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Here's the article:<br><a href="http://www.edweek.org/ew/articles/2008/10/15/08gifted_ep.h28.html?tmp=87057853" target="_blank">http://www.edweek.org/ew/articles/20...l?tmp=87057853</a><br><br>
What do you think?<br><br>
I'd like to know how children were deemed as no longer gifted. If it was based on achievement, wouldn't that be another issue entirely?<br><br>
In any case, the article made my mom worried for DD, that she'll "lose" her giftedness in public school. Now she's all for HSing her! <img alt="" class="inlineimg" src="http://www.mothering.com/discussions/images/smilies/thumb.gif" style="border:0px solid;" title="thumbs up"> I guess DD is, too, because I think I mentioned before that DD said "School makes my imagination goggles foggy." <img alt="" class="inlineimg" src="http://www.mothering.com/discussions/images/smilies/smile.gif" style="border:0px solid;" title="smile">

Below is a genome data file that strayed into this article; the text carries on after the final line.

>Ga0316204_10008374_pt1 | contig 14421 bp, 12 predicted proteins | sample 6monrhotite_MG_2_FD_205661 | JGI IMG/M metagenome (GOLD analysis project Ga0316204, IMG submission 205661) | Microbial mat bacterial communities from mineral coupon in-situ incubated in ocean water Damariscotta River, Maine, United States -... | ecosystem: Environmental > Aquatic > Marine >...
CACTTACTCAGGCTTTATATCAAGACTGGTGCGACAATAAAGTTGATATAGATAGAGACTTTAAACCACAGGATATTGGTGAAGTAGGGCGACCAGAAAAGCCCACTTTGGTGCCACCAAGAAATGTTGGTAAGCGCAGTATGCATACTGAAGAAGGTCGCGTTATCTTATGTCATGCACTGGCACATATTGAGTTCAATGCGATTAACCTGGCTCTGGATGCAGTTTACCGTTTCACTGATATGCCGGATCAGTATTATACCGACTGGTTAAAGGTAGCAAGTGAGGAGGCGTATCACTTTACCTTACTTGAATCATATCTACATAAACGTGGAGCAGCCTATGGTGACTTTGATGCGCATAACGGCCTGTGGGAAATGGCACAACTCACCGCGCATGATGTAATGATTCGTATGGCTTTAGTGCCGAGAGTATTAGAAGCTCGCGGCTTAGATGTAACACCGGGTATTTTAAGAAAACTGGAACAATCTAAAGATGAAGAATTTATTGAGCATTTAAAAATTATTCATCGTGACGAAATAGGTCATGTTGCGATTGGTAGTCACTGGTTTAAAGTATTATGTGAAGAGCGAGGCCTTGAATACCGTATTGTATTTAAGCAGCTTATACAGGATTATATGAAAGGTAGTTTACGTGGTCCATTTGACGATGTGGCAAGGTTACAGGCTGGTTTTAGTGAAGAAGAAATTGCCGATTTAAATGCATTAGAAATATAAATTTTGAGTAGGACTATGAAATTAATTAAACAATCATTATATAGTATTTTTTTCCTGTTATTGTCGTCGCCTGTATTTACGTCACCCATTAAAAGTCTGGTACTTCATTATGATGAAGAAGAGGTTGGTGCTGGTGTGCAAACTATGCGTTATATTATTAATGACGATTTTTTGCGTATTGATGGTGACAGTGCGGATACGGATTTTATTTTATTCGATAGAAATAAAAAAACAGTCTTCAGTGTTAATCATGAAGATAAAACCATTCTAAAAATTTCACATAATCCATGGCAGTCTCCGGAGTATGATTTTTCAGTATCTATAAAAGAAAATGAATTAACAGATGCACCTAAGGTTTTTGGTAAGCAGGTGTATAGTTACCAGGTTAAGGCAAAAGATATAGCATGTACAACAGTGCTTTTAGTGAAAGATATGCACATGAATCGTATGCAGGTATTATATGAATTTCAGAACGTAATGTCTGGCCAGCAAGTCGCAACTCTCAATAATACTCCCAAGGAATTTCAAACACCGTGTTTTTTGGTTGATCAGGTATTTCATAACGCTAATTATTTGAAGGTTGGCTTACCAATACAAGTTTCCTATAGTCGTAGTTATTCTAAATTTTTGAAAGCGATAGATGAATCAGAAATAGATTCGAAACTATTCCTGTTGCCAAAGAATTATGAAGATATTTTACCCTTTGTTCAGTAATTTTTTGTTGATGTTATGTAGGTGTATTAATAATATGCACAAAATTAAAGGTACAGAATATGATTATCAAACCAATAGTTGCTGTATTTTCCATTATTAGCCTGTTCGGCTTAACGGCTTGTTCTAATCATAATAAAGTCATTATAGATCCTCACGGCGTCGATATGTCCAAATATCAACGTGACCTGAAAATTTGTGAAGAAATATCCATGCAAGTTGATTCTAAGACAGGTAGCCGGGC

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I read this too! It made me a little <img alt="" class="inlineimg" src="/img/vbsmilies/smilies/hopmad.gif" style="border:0px solid;" title="hopping mad">. What I thought it said was that if a student doesn't use their giftedness, they lose it. Now, I get that it needs to be fostered or it will be supressed, but LOSE it...I think not. How could school do that? If this is the case, how do we fix it!? GRRRRR!<br><br>
"DD said "School makes my imagination goggles foggy." " This quote really makes me sad, makes me want to hop on my soapbox and fix it all...if only I knew how! How old is your DD?
 

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I have a hard time believing what the article says. My gut tells me it has more to do with how the tests for giftedness are made. One big variable is experience. Take language assessments. You sit down with a child and go over words and meaning and synonyms with them, then it will affect their score. It doesn't mean they are gifted it means they have been exposed to the language more then another child. Now if the child is learning the words on their own with no real help then it could be a sign of a gifted child. And in that case, public school won't have all that much of an effect because they will still be looking up new words and seeking out exposure to them on their own.